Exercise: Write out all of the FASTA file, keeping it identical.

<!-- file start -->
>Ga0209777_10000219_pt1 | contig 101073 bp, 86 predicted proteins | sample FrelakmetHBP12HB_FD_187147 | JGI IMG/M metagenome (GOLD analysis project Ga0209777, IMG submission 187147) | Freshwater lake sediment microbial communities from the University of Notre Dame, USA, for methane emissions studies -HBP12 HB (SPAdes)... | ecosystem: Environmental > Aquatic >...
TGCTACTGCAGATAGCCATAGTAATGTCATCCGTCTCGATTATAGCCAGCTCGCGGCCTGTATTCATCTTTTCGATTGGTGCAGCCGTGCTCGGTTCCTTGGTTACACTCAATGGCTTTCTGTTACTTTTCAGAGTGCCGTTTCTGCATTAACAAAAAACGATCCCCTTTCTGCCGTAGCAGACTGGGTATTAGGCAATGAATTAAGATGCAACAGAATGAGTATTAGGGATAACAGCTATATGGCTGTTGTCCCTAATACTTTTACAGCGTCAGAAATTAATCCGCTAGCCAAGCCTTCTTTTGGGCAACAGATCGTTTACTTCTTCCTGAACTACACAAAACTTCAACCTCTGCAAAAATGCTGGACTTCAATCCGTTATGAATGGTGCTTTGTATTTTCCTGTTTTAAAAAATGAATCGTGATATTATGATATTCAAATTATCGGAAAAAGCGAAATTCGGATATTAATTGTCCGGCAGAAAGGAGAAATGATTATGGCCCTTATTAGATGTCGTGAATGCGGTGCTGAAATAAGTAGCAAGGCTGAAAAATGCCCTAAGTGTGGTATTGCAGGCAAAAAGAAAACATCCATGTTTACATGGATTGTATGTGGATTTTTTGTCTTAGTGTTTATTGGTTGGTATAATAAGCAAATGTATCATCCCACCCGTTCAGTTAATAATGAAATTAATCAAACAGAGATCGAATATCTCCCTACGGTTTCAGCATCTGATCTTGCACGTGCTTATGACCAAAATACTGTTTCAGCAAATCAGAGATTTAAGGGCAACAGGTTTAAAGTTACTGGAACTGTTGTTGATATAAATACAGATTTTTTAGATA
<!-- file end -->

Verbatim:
>Ga0209777_10000219_pt1 | contig 101073 bp, 86 predicted proteins | sample FrelakmetHBP12HB_FD_187147 | JGI IMG/M metagenome (GOLD analysis project Ga0209777, IMG submission 187147) | Freshwater lake sediment microbial communities from the University of Notre Dame, USA, for methane emissions studies -HBP12 HB (SPAdes)... | ecosystem: Environmental > Aquatic >...
TGCTACTGCAGATAGCCATAGTAATGTCATCCGTCTCGATTATAGCCAGCTCGCGGCCTGTATTCATCTTTTCGATTGGTGCAGCCGTGCTCGGTTCCTTGGTTACACTCAATGGCTTTCTGTTACTTTTCAGAGTGCCGTTTCTGCATTAACAAAAAACGATCCCCTTTCTGCCGTAGCAGACTGGGTATTAGGCAATGAATTAAGATGCAACAGAATGAGTATTAGGGATAACAGCTATATGGCTGTTGTCCCTAATACTTTTACAGCGTCAGAAATTAATCCGCTAGCCAAGCCTTCTTTTGGGCAACAGATCGTTTACTTCTTCCTGAACTACACAAAACTTCAACCTCTGCAAAAATGCTGGACTTCAATCCGTTATGAATGGTGCTTTGTATTTTCCTGTTTTAAAAAATGAATCGTGATATTATGATATTCAAATTATCGGAAAAAGCGAAATTCGGATATTAATTGTCCGGCAGAAAGGAGAAATGATTATGGCCCTTATTAGATGTCGTGAATGCGGTGCTGAAATAAGTAGCAAGGCTGAAAAATGCCCTAAGTGTGGTATTGCAGGCAAAAAGAAAACATCCATGTTTACATGGATTGTATGTGGATTTTTTGTCTTAGTGTTTATTGGTTGGTATAATAAGCAAATGTATCATCCCACCCGTTCAGTTAATAATGAAATTAATCAAACAGAGATCGAATATCTCCCTACGGTTTCAGCATCTGATCTTGCACGTGCTTATGACCAAAATACTGTTTCAGCAAATCAGAGATTTAAGGGCAACAGGTTTAAAGTTACTGGAACTGTTGTTGATATAAATACAGATTTTTTAGATA